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Title: True Stress-Strain Behavior of As-Irradiated and Post-Irradiation Annealed Pure Copper

Abstract

Post-irradiation annealing experiments were conducted on neutron-irradiated pure copper (from 0.01 to 0.3 dpa at 100 degrees C) to explore the possibility of mitigating the effects of radiation hardening on the strength and ductility. The post-irradiation annealing (PIA) condition of 300 degrees C for 50 hours yielded mixed results and did not completely remove the effects of irradiation. However, there were changes brought about in the microstructure that led to the removal of the yield point phenomenon and restored some of the unirradiated ductility and work hardening. The true stress-strain curves have been calculated for both the as-irradiated and the PI annealed Cu and compared to that of the unirradiated pure copper. The true stresses at which the as-irradiated samples begin to neck (based on the engineering stress-strain curves) are similar for the 0.1 to 0.3 dpa samples and are similar to that of the unirradiated copper. On the other hand, the as-irradiated 0.01 dpa condition and all of the post-annealed conditions begin necking at lower stresses, but at similar strains. The work hardening rate in the as-irradiated copper (0.1 to 0.3 dpa), when compared on Kocks-Mecking plots, shows that after a few percent strain, the macroscopic work hardening behaviormore » mimics that of the unirradiated pure copper in the latter stages of work hardening. The PI annealing does little to restore the elongation compared to the as-irradiated state, yet lowers the yield strength, removes the yield point phenomenon and causes the material to begin necking at a lower stress. Further work is needed to understand the dislocation interactions (annihilation and storage of dislocations during plastic deformation, sweeping of the defects introduced during irradiation) that produce a situation where the PIA samples neck at similar strains but lower stresses than that of the as-irradiated.« less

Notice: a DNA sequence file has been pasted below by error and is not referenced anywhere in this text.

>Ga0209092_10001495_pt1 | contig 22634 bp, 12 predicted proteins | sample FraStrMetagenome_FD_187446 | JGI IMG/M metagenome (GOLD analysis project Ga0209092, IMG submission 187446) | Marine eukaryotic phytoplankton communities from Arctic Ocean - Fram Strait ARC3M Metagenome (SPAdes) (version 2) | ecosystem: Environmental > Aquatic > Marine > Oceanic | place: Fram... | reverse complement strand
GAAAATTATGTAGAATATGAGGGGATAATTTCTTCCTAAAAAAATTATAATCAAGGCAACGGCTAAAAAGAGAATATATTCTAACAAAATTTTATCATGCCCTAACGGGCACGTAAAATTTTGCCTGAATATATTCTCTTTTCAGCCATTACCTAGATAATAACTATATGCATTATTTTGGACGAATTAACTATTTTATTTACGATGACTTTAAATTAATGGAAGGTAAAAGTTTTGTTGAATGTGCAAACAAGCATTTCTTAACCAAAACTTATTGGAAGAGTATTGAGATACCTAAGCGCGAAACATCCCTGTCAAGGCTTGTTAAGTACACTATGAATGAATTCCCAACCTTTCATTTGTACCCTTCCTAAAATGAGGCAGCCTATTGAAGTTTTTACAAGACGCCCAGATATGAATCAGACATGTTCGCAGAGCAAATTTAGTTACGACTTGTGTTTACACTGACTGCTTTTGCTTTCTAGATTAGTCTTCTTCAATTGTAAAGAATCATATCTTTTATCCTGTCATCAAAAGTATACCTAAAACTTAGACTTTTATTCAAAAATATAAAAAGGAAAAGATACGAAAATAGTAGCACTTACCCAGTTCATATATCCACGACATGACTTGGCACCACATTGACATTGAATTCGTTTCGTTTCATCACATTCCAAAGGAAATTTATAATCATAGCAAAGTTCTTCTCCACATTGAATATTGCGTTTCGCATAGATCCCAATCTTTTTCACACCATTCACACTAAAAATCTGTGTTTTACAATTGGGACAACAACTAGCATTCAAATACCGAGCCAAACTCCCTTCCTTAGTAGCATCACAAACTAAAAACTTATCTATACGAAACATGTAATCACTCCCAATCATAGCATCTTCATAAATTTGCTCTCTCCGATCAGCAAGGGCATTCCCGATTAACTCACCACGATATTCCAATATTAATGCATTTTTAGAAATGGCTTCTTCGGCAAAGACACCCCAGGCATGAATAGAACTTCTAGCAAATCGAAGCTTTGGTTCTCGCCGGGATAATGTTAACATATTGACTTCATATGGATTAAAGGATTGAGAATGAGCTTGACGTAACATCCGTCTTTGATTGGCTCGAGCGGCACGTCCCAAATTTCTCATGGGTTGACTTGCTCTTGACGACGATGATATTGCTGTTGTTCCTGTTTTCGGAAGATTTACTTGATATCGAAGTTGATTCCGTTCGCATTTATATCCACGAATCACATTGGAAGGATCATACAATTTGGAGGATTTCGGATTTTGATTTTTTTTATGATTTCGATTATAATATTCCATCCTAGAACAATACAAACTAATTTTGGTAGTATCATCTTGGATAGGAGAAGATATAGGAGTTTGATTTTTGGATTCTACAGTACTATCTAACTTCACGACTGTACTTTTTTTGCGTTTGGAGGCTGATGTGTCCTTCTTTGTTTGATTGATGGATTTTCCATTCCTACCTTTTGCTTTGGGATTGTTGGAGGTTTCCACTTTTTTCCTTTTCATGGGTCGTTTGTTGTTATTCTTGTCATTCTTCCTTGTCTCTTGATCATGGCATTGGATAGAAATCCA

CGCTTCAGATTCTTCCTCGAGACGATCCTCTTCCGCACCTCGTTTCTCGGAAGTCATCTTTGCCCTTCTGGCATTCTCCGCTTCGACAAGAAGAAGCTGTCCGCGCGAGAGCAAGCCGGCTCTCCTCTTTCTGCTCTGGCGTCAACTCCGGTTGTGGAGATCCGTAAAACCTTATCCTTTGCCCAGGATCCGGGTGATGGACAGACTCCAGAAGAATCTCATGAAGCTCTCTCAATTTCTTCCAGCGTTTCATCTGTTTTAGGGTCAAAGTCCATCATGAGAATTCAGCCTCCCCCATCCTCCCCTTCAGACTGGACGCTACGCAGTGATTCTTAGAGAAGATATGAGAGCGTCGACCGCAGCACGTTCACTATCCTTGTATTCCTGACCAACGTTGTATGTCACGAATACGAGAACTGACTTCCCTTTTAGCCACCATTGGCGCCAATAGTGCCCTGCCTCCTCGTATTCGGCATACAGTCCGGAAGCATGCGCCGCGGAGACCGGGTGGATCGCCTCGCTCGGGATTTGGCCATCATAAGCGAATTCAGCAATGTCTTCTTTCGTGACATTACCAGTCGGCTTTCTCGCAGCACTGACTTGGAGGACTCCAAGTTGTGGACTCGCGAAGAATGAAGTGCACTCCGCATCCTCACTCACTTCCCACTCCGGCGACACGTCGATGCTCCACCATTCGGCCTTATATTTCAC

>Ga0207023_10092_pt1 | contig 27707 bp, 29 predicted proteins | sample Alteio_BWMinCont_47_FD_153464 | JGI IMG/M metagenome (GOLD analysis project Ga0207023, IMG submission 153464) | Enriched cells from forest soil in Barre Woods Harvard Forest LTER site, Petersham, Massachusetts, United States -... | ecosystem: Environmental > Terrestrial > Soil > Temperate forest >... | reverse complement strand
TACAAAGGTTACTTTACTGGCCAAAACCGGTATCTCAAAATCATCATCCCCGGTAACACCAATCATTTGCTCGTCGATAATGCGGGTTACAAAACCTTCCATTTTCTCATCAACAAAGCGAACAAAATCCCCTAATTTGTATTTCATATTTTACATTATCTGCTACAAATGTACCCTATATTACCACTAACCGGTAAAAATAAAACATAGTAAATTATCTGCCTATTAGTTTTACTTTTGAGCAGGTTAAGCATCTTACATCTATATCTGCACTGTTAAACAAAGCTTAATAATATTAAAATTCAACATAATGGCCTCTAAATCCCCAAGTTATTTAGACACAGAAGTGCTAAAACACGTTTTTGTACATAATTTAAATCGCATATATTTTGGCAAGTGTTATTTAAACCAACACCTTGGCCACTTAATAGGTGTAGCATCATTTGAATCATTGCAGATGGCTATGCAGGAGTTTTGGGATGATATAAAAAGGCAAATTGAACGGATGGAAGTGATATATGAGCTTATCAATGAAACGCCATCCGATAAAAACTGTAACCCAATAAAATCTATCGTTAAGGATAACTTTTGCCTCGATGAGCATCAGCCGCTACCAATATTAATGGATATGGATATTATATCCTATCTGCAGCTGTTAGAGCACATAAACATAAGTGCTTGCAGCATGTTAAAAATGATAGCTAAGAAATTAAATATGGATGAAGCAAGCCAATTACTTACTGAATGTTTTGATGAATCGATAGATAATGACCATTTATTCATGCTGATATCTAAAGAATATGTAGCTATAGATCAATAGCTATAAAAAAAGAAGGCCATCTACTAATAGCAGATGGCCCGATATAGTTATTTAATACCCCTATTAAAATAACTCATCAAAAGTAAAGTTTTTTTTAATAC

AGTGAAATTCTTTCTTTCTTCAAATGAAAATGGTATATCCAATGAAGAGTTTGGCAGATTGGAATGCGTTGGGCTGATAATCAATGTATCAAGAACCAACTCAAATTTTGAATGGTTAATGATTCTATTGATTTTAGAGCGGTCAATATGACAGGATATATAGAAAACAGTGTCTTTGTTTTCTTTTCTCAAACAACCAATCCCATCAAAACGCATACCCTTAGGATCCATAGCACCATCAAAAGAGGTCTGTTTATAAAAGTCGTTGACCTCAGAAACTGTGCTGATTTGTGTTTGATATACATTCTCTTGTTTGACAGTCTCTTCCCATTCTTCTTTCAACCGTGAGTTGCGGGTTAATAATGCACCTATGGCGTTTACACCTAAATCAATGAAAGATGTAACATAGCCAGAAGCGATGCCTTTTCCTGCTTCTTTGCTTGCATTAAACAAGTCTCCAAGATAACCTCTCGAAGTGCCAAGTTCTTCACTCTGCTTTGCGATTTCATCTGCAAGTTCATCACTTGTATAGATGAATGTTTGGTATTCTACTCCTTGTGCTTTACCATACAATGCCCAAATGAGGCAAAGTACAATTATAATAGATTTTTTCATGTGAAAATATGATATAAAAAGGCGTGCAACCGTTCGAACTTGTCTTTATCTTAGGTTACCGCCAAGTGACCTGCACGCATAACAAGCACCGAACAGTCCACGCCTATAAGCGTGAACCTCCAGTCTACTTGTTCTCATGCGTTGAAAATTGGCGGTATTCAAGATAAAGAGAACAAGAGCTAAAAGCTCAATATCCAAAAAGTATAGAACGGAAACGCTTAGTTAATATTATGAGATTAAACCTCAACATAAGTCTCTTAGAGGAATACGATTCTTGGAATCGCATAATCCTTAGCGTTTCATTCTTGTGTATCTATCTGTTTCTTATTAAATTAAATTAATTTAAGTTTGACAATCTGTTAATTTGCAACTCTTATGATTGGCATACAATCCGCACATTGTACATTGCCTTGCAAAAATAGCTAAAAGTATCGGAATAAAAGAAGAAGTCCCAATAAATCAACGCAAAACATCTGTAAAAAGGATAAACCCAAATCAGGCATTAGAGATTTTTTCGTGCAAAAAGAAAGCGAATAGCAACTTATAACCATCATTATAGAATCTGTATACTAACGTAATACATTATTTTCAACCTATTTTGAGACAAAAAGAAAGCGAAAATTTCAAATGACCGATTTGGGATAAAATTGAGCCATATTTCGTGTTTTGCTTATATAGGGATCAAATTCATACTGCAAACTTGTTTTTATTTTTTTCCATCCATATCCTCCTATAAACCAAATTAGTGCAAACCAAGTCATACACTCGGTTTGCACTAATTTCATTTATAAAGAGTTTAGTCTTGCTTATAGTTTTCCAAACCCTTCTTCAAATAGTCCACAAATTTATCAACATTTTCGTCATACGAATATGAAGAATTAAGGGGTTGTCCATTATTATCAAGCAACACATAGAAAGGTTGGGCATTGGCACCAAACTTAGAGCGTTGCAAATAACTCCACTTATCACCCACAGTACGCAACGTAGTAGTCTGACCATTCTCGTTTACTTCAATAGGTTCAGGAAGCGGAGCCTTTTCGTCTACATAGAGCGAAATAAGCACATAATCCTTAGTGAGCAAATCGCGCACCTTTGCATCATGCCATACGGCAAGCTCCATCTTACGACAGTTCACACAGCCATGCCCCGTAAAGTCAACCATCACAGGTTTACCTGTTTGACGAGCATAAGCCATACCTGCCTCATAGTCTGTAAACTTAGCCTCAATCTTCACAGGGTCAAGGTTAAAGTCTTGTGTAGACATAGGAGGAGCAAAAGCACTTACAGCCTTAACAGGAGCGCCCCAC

Authors:
; ;
Publication Date:
Research Org.:
Pacific Northwest National Lab. (PNNL), Richland, WA (United States)
Sponsoring Org.:
USDOE
OSTI Identifier:
984265
Report Number(s):
PNNL-SA-31904
AT6020100; TRN: US201015%%920
DOE Contract Number:  
AC05-76RL01830
Resource Type:
Book
Resource Relation:
Related Information: Fusion Materials: Semi-Annual Progress Report for Period Ending June 30. 2001, 30:99-108
Country of Publication:
United States
Language:
English
Subject:
36 MATERIALS SCIENCE; ANNEALING; ANNIHILATION; COPPER; DEFECTS; DEFORMATION; DISLOCATIONS; DUCTILITY; ELONGATION; IRRADIATION; MICROSTRUCTURE; PLASTICS; RADIATION HARDENING; REMOVAL; STORAGE; STRAIN HARDENING; STRAINS; STRESSES; YIELD STRENGTH

Citation Formats

Edwards, Danny J, Singh, Bachu N, and Toft, P. True Stress-Strain Behavior of As-Irradiated and Post-Irradiation Annealed Pure Copper. United States: N. p., 2001. Web.
Edwards, Danny J, Singh, Bachu N, & Toft, P. True Stress-Strain Behavior of As-Irradiated and Post-Irradiation Annealed Pure Copper. United States.
Edwards, Danny J, Singh, Bachu N, and Toft, P. Sat . "True Stress-Strain Behavior of As-Irradiated and Post-Irradiation Annealed Pure Copper". United States.
@article{osti_984265,
title = {True Stress-Strain Behavior of As-Irradiated and Post-Irradiation Annealed Pure Copper},
author = {Edwards, Danny J and Singh, Bachu N and Toft, P},
abstractNote = {Post-irradiation annealing experiments were conducted on neutron-irradiated pure copper (from 0.01 to 0.3 dpa at 100 degrees C) to explore the possibility of mitigating the effects of radiation hardening on the strength and ductility. The post-irradiation annealing (PIA) condition of 300 degrees C for 50 hours yielded mixed results and did not completely remove the effects of irradiation. However, there were changes brought about in the microstructure that led to the removal of the yield point phenomenon and restored some of the unirradiated ductility and work hardening. The true stress-strain curves have been calculated for both the as-irradiated and the PI annealed Cu and compared to that of the unirradiated pure copper. The true stresses at which the as-irradiated samples begin to neck (based on the engineering stress-strain curves) are similar for the 0.1 to 0.3 dpa samples and are similar to that of the unirradiated copper. On the other hand, the as-irradiated 0.01 dpa condition and all of the post-annealed conditions begin necking at lower stresses, but at similar strains. The work hardening rate in the as-irradiated copper (0.1 to 0.3 dpa), when compared on Kocks-Mecking plots, shows that after a few percent strain, the macroscopic work hardening behavior mimics that of the unirradiated pure copper in the latter stages of work hardening. The PI annealing does little to restore the elongation compared to the as-irradiated state, yet lowers the yield strength, removes the yield point phenomenon and causes the material to begin necking at a lower stress. Further work is needed to understand the dislocation interactions (annihilation and storage of dislocations during plastic deformation, sweeping of the defects introduced during irradiation) that produce a situation where the PIA samples neck at similar strains but lower stresses than that of the as-irradiated.},
doi = {},
url = {https://www.osti.gov/biblio/984265}, journal = {},
number = ,
volume = ,
place = {United States},
year = {2001},
month = {6}
}

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